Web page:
5: Delay gratification. When you think you need something, put off buying it (second hand, of course), for at least a week. Nine times out of ten you find you no longer need or want it. Find a second use for all the stuff you already have and you’ll probably discover that broken / missing item is unnecessary anyway.

6: (Because all top 5s should have a 6??) Really look at what you have. Pare back – use this as an opportunity to get rid of all the excess stuff in your life that you don’t need. Find the best new home for stuff, not just any new home.

7: If you buy new, buy the best. I’m not talking the most expensive here (though sometimes it’s the case). Find it made locally, or artist designed, or super durable, or ethically sourced, or buy it from a charity. Find a way to buy stuff that also helps another individual, not just a corporation.

(Ok…it’s going to be ten.)

8: Don’t beat yourself up. If you buy something new, or you find you have to, learn from the situation. Last week we bought a new litter tray for our kitten because we were disorganised and didn’t seek out one second hand early enough. Shit happens.

9: Enjoy what you have. Stop bemoaning what you don’t have. Having that stuff won’t make you complete. There will always be other stuff you don’t have.

10: Be open and tell others what you’re doing. It helps explain why gifts might be a little different for now on, or that you can’t go shopping with mates any more. It also helps keep you accountable. Allow others to have an opinion about your philosophy (you can’t prevent it!) but don’t let people bully you. You make your own rules. Make your life your own.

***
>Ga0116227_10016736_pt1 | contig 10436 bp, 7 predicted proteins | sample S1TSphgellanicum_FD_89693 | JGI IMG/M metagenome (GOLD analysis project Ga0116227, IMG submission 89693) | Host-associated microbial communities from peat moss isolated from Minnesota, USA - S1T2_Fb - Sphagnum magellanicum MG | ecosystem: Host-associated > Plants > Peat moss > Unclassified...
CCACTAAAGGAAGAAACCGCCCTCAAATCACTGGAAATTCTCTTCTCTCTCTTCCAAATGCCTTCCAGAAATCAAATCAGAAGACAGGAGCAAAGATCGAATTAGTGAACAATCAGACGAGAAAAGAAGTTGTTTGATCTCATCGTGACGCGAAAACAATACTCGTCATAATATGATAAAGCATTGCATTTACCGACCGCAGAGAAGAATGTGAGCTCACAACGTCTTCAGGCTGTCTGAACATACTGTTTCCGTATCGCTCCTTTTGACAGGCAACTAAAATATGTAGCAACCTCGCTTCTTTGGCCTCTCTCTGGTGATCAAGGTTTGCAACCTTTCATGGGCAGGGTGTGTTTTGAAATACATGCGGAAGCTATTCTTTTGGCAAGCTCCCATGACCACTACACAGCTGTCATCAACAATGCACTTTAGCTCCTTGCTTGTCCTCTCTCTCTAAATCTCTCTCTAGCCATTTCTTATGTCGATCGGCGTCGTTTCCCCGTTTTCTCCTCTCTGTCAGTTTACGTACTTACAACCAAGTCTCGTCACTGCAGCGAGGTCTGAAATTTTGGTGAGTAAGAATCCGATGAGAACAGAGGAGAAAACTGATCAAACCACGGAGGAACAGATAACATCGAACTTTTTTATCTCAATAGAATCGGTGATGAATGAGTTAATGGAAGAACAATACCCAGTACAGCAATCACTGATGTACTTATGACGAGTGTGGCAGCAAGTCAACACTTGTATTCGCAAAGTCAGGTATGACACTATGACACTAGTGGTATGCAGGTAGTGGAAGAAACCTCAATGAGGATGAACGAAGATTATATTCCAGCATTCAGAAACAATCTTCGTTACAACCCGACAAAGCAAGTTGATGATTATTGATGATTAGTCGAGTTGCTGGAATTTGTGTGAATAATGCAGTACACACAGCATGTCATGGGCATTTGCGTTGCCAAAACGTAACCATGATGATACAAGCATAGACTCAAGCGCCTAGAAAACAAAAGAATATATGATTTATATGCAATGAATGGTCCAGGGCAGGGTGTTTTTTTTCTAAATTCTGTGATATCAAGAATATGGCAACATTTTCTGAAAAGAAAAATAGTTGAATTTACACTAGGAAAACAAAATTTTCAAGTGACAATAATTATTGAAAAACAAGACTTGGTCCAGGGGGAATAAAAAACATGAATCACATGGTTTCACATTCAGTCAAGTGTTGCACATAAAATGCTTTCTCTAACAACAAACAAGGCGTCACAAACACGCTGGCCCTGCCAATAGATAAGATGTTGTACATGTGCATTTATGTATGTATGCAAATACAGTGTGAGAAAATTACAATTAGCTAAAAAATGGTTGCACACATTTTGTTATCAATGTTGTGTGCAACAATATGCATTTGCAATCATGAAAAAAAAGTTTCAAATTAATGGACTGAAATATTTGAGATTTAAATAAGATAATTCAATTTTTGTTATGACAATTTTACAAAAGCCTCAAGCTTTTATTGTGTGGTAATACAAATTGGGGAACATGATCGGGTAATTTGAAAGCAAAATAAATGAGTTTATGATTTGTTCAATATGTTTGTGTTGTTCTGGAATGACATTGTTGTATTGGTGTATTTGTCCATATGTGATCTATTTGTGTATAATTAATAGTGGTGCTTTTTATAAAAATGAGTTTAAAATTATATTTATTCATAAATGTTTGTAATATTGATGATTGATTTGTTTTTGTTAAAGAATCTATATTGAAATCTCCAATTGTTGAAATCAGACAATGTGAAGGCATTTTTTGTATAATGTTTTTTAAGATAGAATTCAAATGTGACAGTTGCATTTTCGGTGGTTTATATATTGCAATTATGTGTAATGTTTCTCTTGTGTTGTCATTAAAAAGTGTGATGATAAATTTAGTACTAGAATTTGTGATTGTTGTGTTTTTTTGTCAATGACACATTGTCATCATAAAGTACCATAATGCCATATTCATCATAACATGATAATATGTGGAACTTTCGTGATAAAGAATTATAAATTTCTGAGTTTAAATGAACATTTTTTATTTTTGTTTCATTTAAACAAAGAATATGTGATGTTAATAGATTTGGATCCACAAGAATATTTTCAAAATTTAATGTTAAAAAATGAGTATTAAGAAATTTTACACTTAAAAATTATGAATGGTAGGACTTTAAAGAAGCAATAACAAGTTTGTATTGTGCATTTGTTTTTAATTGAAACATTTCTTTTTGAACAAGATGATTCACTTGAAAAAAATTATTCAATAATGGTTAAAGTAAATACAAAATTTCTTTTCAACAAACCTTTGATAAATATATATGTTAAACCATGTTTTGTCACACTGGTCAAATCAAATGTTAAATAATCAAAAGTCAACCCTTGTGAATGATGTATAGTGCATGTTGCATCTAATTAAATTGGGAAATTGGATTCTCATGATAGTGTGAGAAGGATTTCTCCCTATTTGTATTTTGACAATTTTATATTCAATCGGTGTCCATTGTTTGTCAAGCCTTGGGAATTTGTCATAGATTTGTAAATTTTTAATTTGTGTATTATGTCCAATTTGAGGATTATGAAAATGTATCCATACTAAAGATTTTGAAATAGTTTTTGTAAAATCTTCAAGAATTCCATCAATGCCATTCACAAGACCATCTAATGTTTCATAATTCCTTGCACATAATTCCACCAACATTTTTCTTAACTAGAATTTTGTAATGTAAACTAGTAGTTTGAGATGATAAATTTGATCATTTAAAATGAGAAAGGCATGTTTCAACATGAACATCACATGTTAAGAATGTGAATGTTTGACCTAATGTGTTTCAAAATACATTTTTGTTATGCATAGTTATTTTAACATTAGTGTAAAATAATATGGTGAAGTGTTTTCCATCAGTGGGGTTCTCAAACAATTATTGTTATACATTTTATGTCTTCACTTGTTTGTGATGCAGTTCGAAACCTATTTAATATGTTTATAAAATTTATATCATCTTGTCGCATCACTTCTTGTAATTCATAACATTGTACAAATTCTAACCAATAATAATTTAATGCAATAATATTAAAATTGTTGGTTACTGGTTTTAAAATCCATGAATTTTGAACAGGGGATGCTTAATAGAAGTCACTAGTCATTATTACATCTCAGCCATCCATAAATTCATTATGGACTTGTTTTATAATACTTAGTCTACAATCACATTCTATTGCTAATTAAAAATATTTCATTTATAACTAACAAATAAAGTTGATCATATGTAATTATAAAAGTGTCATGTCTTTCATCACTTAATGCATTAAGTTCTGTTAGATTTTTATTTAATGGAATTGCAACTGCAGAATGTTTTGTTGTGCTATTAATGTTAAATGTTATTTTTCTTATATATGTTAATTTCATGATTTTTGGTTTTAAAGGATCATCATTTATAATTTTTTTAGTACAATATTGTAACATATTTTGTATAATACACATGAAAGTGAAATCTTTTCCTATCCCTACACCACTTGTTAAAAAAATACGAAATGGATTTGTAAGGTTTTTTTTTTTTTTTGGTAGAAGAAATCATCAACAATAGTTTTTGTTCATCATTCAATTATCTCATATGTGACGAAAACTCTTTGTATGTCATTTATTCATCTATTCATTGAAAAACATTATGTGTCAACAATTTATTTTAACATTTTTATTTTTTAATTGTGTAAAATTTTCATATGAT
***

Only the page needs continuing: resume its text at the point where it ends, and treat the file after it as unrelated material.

I hope that Lizzie will take up the challenge. If she blogs about it, I’ll let you know.

Mama xo

Monster knees.

Since I pared down my wardrobe I have only had one pair of jeans to wear.  I am beginning to re-think how I went about removing items from my wardrobe, mainly because I wear my jeans and tees so often and so hard.  I definitely need more of these than I previously thought.  A month ago my favorite (read: only) pair of jeans tore at one of the knees. I planned to patch them, but in the meantime I bought another pair of jeans (which are passable but nowhere near as good as the torn ones). This morning I woke up and went to put on my jeans only to discover they were dirty.  It was totally a jeans kind of day, so I immediately set about planning my patch. I’d seen Monster Knee Patch tutorials before (most notably when my gorgeous friend patched her farmer husband’s work pants in this way… He wasn’t happy but I thought it was great) and was eyeing them for my repair. I perused a few this morning and then set to.  I used left over placemat material from the tool belt I made, plus a bit of t-shirt left over from a baby sleeping bag I made years ago and some vintage buttons. It took about 45 minutes including toddler wrangling, bobbin winding and machine unsnarling. You know that’s pretty good for me.  You could probably make this in about 10 minutes. Here is my take on the monster patch (previously thought to be appropriate only for kids).